CSCI U321 or consent of instructor.
CSCI U555. Advanced Computer Security and Information Assurance
(3) Cryptography, telecommunication and network security, applications and
system development security, Business Continuity Planning (BCP), cybercrimes
and countermeasures. The hands-on laboratories provide extensive
practices on firewalls, Virtual Private Networks (VPN), Intrusion Detection
Systems (IDS), and other computer security tools. Prerequisite: C or better
in CSCI U412 and CSCI U455; or consent of instructor.
CSCI U556. Web Development Security (3) Fundamental coverage
of issues and techniques in developing secure web-based applications;
related topics such as network security, web server security, applicationlevel
security and web database security, etc. The hands-on laboratories
provide extensive practices on securing client-database communication,
securing data in the database, and securing a large online application using
X509 certificate and secure socket layer. Prerequisite: C or better in CSCI
U321 and C or better in CSCI U456; or consent of instructor.
CSCI U560. Numerical Analysis (3) (=MATH U560) Difference calculus,
direct and interactive techniques for matrix inversion, eigen value problems,
numerical solutions of initial value problems in ordinary differential equations,
stability, error analysis, and laboratory applications. Prerequisites:
MATH U245 and U344, and programming competency.
CSCI U580. Introduction to Artificial Intelligence (3) Intelligent agents,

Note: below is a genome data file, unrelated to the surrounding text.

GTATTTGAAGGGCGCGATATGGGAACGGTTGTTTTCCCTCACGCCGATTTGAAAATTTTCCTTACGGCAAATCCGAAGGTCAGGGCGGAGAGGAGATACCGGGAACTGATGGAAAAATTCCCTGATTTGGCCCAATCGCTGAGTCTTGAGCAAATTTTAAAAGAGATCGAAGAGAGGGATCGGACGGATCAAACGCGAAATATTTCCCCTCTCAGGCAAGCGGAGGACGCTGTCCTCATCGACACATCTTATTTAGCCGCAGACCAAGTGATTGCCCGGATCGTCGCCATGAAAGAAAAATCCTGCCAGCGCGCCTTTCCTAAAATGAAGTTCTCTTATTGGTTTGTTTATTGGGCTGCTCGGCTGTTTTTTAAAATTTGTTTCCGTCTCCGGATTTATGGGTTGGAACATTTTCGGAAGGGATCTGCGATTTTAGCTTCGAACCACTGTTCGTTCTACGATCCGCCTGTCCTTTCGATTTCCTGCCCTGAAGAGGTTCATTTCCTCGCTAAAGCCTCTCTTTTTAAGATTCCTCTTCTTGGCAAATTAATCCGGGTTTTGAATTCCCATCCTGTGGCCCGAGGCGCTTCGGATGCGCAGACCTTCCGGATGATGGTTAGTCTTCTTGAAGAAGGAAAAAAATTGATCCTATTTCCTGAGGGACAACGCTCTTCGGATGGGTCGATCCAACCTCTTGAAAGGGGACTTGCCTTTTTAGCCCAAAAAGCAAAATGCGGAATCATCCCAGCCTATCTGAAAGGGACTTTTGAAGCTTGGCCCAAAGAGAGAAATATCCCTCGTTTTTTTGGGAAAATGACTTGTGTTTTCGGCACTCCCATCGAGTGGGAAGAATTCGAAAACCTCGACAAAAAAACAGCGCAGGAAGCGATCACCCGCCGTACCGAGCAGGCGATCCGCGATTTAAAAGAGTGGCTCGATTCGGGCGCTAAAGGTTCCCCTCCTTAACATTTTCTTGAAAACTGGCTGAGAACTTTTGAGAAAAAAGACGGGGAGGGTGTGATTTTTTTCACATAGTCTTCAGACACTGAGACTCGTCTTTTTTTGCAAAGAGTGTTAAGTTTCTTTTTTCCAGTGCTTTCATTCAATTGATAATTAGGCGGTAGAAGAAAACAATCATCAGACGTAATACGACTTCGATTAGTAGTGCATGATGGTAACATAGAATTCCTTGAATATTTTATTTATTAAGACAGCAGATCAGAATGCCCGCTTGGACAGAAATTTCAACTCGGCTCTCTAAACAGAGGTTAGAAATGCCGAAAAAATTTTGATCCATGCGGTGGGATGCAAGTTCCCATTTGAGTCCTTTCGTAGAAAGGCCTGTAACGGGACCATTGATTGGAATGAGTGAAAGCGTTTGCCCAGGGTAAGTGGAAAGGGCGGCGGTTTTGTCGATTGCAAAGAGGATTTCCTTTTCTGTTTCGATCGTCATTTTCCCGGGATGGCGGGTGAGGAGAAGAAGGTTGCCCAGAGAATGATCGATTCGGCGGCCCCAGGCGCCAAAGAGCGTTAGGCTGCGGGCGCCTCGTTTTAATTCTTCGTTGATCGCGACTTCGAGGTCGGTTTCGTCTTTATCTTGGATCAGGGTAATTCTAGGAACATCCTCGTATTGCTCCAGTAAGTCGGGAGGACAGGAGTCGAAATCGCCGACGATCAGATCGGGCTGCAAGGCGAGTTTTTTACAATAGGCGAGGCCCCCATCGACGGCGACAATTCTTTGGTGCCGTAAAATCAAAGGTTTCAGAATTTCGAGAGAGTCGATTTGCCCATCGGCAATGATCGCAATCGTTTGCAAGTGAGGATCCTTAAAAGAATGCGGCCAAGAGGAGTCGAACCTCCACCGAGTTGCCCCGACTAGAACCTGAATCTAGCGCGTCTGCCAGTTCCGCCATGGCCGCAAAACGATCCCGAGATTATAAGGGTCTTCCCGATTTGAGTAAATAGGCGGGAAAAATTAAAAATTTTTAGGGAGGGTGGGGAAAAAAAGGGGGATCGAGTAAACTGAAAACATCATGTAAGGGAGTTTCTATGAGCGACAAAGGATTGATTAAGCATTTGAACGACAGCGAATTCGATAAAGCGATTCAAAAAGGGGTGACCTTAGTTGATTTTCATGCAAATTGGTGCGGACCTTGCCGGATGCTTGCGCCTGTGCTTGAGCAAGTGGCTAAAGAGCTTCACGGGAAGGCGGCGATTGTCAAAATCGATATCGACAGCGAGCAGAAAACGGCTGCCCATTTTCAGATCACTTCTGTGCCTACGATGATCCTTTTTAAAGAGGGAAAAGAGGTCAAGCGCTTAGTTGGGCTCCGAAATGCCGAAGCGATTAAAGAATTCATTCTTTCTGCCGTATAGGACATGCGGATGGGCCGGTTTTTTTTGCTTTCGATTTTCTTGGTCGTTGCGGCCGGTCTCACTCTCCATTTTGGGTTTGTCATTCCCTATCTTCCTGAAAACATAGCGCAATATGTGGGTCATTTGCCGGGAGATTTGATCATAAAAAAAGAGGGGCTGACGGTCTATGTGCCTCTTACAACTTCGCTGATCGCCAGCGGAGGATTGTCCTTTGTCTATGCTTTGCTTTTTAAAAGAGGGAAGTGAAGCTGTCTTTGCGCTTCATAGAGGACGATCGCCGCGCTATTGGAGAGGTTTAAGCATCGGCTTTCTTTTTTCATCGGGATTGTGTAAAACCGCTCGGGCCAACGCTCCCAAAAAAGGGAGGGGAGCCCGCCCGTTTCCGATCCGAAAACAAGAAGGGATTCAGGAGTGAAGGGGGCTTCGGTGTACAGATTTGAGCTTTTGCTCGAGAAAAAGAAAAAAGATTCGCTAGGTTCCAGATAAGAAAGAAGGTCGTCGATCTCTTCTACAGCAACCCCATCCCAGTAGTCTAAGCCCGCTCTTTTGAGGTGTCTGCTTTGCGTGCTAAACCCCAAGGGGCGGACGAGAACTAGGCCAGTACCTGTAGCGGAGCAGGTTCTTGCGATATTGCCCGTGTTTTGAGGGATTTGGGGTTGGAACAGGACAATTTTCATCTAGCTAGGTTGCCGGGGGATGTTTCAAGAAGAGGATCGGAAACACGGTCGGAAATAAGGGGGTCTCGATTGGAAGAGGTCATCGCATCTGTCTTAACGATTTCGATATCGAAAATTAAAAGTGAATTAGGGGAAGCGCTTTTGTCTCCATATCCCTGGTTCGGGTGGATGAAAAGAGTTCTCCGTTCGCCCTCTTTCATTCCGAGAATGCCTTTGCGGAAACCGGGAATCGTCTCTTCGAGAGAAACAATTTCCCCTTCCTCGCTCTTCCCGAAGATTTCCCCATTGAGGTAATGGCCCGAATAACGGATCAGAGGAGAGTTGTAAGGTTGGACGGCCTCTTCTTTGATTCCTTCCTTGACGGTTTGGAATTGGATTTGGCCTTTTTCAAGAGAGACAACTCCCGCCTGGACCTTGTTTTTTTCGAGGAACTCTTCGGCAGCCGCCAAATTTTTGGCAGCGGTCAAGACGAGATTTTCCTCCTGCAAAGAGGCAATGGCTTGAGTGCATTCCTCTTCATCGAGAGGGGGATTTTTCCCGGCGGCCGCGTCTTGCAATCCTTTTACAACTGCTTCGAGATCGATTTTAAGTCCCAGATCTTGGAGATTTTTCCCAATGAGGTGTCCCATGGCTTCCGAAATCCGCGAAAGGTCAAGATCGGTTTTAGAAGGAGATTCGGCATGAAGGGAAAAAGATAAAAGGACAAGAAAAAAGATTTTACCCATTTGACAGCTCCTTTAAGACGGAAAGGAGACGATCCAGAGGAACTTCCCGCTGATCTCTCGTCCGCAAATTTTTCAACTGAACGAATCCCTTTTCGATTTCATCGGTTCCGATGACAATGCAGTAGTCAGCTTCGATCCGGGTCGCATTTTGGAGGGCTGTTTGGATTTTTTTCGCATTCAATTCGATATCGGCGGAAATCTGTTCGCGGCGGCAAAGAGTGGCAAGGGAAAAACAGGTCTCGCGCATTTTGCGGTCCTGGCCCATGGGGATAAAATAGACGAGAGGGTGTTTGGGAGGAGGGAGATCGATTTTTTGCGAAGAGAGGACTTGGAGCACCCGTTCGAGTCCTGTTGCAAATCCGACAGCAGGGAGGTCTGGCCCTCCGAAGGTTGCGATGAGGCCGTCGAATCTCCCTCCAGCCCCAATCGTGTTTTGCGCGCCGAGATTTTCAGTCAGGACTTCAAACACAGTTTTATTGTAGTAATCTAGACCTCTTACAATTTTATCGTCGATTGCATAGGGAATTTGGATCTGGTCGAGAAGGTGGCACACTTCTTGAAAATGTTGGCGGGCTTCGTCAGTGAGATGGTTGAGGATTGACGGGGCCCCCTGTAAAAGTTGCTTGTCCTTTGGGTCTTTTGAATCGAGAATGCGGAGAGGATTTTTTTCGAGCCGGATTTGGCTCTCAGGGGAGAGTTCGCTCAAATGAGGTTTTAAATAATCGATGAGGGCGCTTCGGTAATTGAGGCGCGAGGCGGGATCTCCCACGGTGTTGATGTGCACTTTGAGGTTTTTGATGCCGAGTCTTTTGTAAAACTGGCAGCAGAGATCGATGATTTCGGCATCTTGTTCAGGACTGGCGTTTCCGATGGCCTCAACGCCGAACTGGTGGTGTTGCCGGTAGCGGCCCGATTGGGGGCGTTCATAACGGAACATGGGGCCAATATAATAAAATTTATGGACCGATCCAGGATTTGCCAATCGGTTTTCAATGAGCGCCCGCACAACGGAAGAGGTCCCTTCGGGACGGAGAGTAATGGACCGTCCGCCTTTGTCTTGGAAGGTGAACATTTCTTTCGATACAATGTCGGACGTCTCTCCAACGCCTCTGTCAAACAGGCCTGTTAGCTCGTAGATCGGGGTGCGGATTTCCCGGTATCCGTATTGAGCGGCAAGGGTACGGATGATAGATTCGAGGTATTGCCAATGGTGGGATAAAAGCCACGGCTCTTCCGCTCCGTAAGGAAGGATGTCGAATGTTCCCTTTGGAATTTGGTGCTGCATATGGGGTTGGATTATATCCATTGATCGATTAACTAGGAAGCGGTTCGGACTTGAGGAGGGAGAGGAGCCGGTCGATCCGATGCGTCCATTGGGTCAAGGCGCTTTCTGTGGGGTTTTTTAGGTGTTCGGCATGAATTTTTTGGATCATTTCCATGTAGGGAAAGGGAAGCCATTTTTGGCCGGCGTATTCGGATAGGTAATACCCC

expert systems, heuristic searching, knowledge representation and reasoning,
artificial neural networks, ontologies, and natural language processing.
Prerequisites: C or better in CSCI U321 or consent of instructor.
CSCI U585. Introduction to Computer Vision (3) Processing and
analyzing features in still digital images, camera calibration, stereopsis,
object recognition, the processing of edges, regions, shading and texture,
and introductory video processing techniques. Prerequisites: C or better in
CSCI U321 and MATH U141 or consent of instructor.
CSCI U599. Computer Science Senior Seminar (3) Integration of knowledge
at an advanced level, a review of recent developments in theoretical
and applied computer science, the exploration of ethical issues, along with
research and oral presentation. Prerequisites: 12 hours of 300 level or above
computer science courses and consent of instructor.
DIGITAL STUDIES (DGST)
DGST U101. Introduction to Digital Studies (3) Cross-disciplinary
exploration and application of digital technologies for communication and
digital identity formation. Emphasis includes critical analysis of meaning
and significance of interconnected digital capabilities for social, cultural,
ethical, legal, and philosophical issues related to the use of technology.
Note: Students seeking a degree in business must be admitted
to the Professional Program (Upper Division) before enrolling
in 300-level and above business administration and economics
courses. Students not majoring in business must have 54 credit
hours earned to take 300-level and above business administration
and economics courses. All students must have a cumulative GPA